Homeowners in Naramata still dealing with excessive water runoff as subdivision construction grows

Hit again by rampant runoff

Casey Richardson

A group of Naramata residents are frustrated that there has been little done to deal with ongoing excessive water runoff from developments above their homes since a first incident four years ago.

Last week when a thunderstorm rained down Tuesday night, water flowed down the hillside from the Vista development, sending rocks and mud down the hillside throughout the Stonebrook subdivision.

Dave Maw and Lynn Held have been living in Stonebrook since 2017, after being awarded the PNE prize home lottery in 2016. What they didn’t expect was that their next four years would be pockmarked by flooding events from uncontrolled runoff.

“Our property, originally in 2018, had a slide that came down from up above and went through between our house and the next property over. It did extensive damage to my driveway, and we had a lot of cleanups to do,” Maw said.

“We were told at the time that that was just a once-in-a-lifetime occurrence.”

That occurrence started to become regular over the years for the area, with the residents watching the hills above whenever heavy rainfall would come or freshet would start to melt.

“Almost every year since we've had some water runoff. And another bad one was this June, where we had a burst from above where they had a berm and it didn't hold the water and let loose,” Held said. “I freak out every time it rains, not knowing what's gonna come down.”

“I live in constant fear. I don't sleep at night, because I'm worrying that something's going to happen. And it's just been draining, just totally draining and nothing seems to get resolved.”

Norbert Lacis has been a resident in the area since 2015, and while his home has never been hit by the runoffs, he’s unhappy that his community has had to deal with it.

“2018 was the first time we really saw a problem,” Lacis said. “Here we are, four years later, and nothing has changed. So we had another rainfall event, and more mud, water, and rock comes down the hillside, damaging some property and the roads and infrastructure around this subdivision.”

“There were a few lots that got damaged, the road was completely covered with rock debris. And it went down and on to the next street and pool there, like a lake, and flooded.”

Since the start, the property owners say they have tried to get answers from the developer, the Regional District of Okanagan Similkameen, the Ministry of Transportation and Infrastructure (MOTI) and the Ministry of Forests.

“No one's taking any responsibility. And there doesn't seem to be any oversight or planning to make sure this doesn't happen,” Maw said.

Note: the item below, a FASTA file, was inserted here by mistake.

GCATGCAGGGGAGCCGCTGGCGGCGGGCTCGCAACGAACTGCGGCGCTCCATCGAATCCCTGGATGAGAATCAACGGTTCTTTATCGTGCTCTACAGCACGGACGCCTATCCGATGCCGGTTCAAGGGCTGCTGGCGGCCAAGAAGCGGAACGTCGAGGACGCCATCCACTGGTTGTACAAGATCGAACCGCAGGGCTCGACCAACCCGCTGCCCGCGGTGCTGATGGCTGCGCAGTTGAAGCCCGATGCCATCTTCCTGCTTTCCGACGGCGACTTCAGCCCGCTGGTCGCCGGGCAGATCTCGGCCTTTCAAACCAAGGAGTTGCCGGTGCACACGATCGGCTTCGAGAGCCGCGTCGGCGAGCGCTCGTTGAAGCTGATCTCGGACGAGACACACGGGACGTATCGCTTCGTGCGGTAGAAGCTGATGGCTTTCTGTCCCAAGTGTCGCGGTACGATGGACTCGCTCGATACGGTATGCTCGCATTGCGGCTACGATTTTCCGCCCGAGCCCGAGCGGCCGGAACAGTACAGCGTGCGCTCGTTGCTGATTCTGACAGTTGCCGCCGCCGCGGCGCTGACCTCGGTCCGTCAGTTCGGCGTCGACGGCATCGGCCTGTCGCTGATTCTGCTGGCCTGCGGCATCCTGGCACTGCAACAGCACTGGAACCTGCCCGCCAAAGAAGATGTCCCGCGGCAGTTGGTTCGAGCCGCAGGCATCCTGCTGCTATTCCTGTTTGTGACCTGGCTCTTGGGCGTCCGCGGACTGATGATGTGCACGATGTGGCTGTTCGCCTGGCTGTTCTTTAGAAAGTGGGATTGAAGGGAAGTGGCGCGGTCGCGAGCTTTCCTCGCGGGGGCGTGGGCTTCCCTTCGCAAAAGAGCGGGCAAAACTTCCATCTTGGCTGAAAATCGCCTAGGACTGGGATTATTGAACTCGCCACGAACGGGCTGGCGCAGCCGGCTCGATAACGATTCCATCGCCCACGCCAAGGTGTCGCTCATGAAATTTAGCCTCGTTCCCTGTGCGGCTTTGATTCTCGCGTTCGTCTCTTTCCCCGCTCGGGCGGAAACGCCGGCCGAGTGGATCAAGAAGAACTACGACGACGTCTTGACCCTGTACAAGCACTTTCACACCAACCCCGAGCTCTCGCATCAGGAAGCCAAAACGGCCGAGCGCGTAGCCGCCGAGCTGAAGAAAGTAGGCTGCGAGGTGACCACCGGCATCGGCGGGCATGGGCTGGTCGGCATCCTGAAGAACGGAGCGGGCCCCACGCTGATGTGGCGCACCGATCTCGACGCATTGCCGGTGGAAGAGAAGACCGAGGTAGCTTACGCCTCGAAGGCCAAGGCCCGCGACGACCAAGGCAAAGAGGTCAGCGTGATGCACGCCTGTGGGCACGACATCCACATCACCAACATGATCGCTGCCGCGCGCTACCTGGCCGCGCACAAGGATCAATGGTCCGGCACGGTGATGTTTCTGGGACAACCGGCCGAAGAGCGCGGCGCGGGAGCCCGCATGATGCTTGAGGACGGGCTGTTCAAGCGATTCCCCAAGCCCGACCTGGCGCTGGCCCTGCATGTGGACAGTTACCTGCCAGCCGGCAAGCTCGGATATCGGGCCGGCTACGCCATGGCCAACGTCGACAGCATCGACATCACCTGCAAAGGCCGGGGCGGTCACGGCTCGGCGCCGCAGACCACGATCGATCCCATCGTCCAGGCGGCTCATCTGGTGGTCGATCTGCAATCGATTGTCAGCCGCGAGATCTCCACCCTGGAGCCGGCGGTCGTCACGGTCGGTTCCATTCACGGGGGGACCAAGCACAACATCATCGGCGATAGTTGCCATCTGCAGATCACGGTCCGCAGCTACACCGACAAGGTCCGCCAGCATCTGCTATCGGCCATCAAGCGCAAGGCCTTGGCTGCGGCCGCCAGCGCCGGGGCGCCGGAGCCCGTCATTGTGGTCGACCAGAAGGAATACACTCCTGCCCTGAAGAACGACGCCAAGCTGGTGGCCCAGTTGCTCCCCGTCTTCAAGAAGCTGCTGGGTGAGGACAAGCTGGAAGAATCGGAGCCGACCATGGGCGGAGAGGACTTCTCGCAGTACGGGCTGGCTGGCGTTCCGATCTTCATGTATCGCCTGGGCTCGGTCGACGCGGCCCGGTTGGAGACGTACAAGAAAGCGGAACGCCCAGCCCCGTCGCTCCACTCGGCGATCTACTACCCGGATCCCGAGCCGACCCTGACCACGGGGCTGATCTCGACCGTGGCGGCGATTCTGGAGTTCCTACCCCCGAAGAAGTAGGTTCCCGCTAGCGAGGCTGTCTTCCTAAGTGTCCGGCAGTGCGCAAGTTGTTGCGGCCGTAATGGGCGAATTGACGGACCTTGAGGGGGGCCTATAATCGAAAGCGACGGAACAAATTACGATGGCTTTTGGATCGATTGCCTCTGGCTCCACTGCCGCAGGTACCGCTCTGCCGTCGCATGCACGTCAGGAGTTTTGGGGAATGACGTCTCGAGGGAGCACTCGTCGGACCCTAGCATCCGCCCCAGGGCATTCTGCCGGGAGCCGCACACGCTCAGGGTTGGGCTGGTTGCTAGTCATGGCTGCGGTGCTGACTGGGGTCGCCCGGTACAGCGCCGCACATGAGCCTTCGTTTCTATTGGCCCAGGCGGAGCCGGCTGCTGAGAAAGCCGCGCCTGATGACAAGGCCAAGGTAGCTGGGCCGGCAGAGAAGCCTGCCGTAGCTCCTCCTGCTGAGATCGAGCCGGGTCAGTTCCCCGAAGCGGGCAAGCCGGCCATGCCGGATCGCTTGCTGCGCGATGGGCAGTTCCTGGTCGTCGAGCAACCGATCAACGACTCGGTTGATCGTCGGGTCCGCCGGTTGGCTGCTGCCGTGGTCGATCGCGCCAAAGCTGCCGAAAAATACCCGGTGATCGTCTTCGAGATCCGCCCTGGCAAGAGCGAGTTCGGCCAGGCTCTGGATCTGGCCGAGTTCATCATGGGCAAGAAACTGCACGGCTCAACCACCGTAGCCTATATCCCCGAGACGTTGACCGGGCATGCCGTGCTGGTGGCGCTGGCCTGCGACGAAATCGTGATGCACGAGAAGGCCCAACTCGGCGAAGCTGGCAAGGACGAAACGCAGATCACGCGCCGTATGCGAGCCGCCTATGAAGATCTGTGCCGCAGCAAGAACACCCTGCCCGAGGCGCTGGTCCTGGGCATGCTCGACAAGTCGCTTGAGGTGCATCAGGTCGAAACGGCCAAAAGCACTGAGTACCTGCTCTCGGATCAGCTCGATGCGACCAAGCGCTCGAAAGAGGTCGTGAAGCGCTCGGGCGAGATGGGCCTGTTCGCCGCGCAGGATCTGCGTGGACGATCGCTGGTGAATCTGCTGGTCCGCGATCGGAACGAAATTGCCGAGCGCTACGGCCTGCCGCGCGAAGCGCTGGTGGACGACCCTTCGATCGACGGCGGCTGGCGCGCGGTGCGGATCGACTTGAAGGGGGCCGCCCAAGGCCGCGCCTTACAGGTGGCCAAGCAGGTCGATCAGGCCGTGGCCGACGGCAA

He added that to the developer’s credit, they have taken some responsibility and tried to remediate the damage, adding waterways, cleaning up debris and fixing the driveway damage. But the small fixes are not solving the overlying issues.

The residents feel it’s at the point where all the governing bodies need to come together to work on a fix, as the areas continue expanding further into the hillside throughout the entire valley.

RDOS CAO Bill Newell said that the Regional District has not been delegated any role in stormwater management or drainage systems by the provincial government, nor are they a subdivision approving authority.

He added that the Ministry of Transportation and Infrastructure, which are responsible for storm drainage in regional districts, is also reviewing the matter.

Castanet contacted MoTI for a comment, but they were unavailable before publication time.

“I don't think it's getting enough attention and I don't think our elected representatives are doing enough to prevent this from happening again,” Lacis said.

“There's lots of room there for the RDOS to actually be proactive and put some things in place to protect residents like us. But for whatever reason, they're not interested in doing that, and I just don't understand why,” he added, pointing to other regional districts using permitting systems that control what developers do on hazardous properties, like hillsides.

“This isn't just a matter of some mud and rock and stuff on a roadway, this is a safety issue for people who live below these developments….Something has to change.”

The residents have contacted local MLA Dan Ashton, who has arranged to speak with them in the next week.

“I personally think it's up to the developers working in hand with the regional district and the province to ensure that everybody is protected from these events,” Ashton said.

“'I’m not talking about specifically in the subdivisions, right, because it's going to be a whole area that's going to have to work together.”

“As development takes place and disturbs the hillside, we collectively are all going to have to address the possibility of this taking place more and more often. And this should not be on the back of the citizens.”

When the Legislative Assembly sits again on Oct. 3, Ashton plans to bring up the issues.

“The Ministry approves the subdivisions. I think it's incumbent on the Ministry to ensure that there's adequate drainage,” he said.

“One person can’t solve this problem and as development takes place up in the hills, we’ve got to all make sure that proper drainage is taking place in all aspects of it, whether it is roadways or developments.”

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